In Unprecedented Move, FTC Will Make Google Get Users’ OK To Share Data

When Google (NSDQ: GOOG) launched Buzz last year, users were given two options: “Sweet! Check out Buzz” or “Nah, go to my Inbox.” The problem is, you became part of Buzz no matter which one users clicked on. Some folks understandably freaked out, since the program revealed to others which contacts people had emailed and chatted with the most. But Google’s Buzz program wasn’t just an annoying failure as a product-it violated the law, according to the Federal Trade Commission.
Now the FTC has reached a settlement with Google, forcing the search giant to meet a privacy rule that no other internet company is currently subject to-it must ask users to “opt-in” before sharing their information.
This is the first legal action in which the FTC has required a company to make significant alterations to its privacy policy, and it’s suggestive of what the FTC would like to see going forward.
The problem with Buzz. Google had promised in its written privacy policy to only use only use information collected in Gmail to provide e-mail service. “Instead, Google used this information to populate its new social network,” the FTC writes in its complaint [PDF].
The FTC said today that resulted in thousands of consumer complaints to Google. The fact that Gmail users had contacted ex-spouses, patients, students, employers, or competitors was revealed to the world. Google did quickly make changes to adjust some of the worst aspects of Buzz, but it refused to separate it from Gmail, as many critics demanded.
What Google has to do now. The most significant change is that it will have to “obtain express affirmative consent” from users before sharing with any third parties. That means sticking information in front of user’s face telling him or her what information will be shared, who it will go to, and what the purpose of the sharing is. The order says this disclosure has to be done in addition to any written privacy policy, end user license agreement, or “terms of use” page. That’s a significant departure from the industry norm.
And, Google will be subject to an independent privacy audit every two years for the next 20 years.
In a statement today on its official blog, Google apologized again for Buzz but downplayed the FTC action, simply saying the agency “wanted more detail about what went wrong,” which the company provided. The statement also suggests Google’s current information-sharing practices will be “grandfathered” in. “We’ll ask users to give us affirmative consent before we change how we share their personal information,” writes Google’s privacy director (emphasis mine).
What happens next. There will be a 30-day comment period before the consent agreement goes into effect. We can expect comment from both advocacy groups and Google’s competitors. After the comment period is over, Google may have to start offering users some new opt-ins with regards to their private information. The wording of the consent order, like Google’s statement, suggests that the company won’t need to ask permission for some current practices, because it refers to the opt-in being required only for “new or additional” information sharing. The covered information includes IP addresses, email addresses, and online identifiers like screen names used in Google services.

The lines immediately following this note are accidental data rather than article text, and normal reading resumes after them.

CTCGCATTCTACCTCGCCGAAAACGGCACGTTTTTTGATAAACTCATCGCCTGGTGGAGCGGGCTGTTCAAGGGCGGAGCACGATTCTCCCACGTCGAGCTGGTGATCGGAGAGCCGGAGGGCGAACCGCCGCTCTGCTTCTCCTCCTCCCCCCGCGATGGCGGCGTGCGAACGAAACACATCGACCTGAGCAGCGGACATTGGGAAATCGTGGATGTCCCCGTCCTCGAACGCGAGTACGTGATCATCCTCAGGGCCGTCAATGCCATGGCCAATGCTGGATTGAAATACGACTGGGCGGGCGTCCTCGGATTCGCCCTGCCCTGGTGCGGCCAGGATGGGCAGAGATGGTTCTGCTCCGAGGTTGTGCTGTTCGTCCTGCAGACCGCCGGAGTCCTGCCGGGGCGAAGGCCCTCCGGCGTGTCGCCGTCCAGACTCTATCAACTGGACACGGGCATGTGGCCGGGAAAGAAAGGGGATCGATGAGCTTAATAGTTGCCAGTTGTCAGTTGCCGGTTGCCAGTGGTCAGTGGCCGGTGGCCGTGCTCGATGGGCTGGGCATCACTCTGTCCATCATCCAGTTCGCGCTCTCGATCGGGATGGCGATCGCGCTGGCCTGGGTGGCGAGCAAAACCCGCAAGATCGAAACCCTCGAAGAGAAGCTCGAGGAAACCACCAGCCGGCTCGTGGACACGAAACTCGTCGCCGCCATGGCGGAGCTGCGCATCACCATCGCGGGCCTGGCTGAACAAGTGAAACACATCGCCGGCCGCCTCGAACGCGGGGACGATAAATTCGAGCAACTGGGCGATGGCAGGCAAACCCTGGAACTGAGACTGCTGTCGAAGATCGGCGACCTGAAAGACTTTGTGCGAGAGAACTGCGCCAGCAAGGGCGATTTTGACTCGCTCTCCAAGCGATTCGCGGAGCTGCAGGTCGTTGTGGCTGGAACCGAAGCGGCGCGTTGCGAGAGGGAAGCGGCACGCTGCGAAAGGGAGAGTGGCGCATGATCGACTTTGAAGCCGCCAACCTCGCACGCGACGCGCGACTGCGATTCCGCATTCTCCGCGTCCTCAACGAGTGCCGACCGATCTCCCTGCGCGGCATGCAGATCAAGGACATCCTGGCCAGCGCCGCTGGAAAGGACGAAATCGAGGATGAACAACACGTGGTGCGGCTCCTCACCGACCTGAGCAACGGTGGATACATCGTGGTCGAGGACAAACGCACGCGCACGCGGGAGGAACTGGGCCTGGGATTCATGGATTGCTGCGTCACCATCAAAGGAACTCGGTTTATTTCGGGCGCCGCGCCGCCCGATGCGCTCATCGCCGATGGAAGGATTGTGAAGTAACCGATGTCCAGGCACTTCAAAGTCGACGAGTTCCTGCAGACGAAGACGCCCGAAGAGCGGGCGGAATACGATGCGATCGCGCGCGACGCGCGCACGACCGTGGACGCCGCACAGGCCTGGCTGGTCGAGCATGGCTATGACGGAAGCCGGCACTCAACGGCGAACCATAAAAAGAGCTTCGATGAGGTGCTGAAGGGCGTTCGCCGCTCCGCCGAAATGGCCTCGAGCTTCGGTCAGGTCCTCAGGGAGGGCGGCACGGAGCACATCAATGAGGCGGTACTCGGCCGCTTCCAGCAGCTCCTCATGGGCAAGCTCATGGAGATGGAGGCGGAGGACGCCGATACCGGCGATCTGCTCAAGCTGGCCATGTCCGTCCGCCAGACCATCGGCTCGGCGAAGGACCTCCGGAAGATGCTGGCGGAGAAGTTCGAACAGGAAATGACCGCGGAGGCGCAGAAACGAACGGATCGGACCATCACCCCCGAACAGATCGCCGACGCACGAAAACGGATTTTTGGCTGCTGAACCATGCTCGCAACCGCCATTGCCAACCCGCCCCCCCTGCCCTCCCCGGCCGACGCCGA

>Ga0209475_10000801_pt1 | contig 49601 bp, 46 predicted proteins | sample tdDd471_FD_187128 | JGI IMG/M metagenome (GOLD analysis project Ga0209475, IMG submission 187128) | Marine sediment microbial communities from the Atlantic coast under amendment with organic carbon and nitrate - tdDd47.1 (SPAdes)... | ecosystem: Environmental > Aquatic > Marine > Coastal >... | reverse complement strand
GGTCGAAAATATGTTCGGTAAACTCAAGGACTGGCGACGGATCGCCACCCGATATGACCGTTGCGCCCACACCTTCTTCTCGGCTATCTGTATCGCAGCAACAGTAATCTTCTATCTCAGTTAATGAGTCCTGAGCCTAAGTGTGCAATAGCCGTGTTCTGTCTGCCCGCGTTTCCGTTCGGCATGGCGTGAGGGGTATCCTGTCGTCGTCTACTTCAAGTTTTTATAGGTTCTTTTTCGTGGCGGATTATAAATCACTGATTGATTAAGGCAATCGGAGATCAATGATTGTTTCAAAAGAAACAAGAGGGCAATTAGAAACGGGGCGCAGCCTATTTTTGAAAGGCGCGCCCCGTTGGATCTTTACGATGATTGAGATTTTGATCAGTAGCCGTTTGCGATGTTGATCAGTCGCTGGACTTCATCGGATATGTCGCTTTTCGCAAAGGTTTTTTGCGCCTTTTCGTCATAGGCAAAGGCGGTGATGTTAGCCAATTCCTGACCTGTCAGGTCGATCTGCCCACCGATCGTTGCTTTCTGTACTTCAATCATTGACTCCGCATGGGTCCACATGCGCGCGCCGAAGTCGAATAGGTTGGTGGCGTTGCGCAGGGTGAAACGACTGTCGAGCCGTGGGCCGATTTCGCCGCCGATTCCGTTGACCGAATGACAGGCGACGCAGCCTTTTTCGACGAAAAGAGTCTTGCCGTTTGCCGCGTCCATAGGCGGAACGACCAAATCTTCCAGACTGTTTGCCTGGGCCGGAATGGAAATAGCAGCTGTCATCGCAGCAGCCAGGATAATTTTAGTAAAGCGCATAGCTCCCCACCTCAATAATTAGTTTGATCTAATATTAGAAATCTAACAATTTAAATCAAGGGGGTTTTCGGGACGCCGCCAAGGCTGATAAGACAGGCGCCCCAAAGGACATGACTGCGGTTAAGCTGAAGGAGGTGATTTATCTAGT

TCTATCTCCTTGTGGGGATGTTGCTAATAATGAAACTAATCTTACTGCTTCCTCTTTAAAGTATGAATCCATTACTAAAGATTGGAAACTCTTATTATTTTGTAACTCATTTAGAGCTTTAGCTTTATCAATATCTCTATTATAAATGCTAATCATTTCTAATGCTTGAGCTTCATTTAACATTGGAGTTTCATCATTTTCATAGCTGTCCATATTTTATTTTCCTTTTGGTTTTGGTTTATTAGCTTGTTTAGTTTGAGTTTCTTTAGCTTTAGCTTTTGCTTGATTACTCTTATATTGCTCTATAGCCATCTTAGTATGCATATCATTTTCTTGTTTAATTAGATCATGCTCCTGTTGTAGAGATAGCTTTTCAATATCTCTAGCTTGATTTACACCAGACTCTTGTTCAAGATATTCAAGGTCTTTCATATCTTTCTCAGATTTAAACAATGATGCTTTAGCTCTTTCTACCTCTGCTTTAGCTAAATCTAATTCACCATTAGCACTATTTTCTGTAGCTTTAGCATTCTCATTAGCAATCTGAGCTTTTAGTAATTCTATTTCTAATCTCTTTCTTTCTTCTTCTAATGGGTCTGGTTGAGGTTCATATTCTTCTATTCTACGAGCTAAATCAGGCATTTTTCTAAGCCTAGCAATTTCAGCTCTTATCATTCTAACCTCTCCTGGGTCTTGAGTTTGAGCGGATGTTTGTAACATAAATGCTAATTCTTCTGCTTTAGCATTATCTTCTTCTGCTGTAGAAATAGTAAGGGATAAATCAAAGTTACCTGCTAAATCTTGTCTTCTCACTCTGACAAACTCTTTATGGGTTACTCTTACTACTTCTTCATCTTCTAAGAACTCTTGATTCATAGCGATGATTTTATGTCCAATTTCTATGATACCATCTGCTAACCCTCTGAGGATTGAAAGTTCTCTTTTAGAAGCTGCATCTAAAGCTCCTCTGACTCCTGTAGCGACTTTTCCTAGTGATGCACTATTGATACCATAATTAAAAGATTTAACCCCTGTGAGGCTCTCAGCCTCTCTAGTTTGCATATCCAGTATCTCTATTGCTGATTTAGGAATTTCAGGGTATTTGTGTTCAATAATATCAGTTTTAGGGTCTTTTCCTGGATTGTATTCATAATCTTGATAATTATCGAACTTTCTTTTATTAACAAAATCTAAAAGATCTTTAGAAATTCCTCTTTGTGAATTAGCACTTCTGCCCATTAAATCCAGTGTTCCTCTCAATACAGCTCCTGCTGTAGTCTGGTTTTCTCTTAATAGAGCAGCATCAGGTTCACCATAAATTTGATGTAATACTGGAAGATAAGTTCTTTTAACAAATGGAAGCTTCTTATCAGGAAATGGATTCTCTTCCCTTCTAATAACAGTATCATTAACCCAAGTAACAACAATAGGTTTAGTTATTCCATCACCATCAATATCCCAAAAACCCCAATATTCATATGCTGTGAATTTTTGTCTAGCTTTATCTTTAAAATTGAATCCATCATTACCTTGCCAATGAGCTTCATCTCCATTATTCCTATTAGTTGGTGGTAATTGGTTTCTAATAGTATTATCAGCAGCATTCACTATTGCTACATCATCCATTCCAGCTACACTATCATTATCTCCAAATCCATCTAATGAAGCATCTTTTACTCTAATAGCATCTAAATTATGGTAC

One big question is whether Google’s competitors will ultimately be subject to similar rules. If Google alone labors under “opt-in” rules, it will be at a significant disadvantage in the marketplace-especially against a competitor like Facebook, which often shares information about users by default.
What this says about the FTC’s privacy enforcement strategy. The agreement suggests what kind of privacy practices the FTC would like to see from internet companies. Simple disclosures, separate from privacy policies, that say 1) what information is being shared, 2) who it’s going to, and 3) why the sharing is happening. It isn’t good enough to bury it in a privacy policy that most users never see, and the question needs to be asked when the information is being shared.
Right now, the FTC still doesn’t have the legal authority to go around demanding these tighter privacy policies, however. The Chitika and Google cases show that the agency’s strategy, for now, is going to be taking action against companies that are violating their own written policies. In the agency’s view, that constitutes deceptive behavior and violates the FTC Act. However, that strategy has limits. Chris Soghoian, a privacy researcher at Indiana University who has done work for the FTC (but not on this case involving Google), says that he expects companies will now take a close look at their privacy policies to make sure they aren’t deceptive. But that might not be to consumers’ benefit.
“The FTC is clearly breaking new ground in a positive direction, but they still have very limited enforcement power because they have to tie their actions to ‘deception’ or ‘unfairness,'” says Soghoian. “Deception is going to prove to be limiting in the years to come,” because companies will alter their privacy policies to just be more wishy-washy. “They’ll err on the side of not disclosing anything-that’s how you’ll avoid the FTC in the future.”
»  FTC Press Release
»  Google Statement
»  FTC v. Google Complaint [PDF]
»  FTC v. Google Proposed Settlement [PDF]
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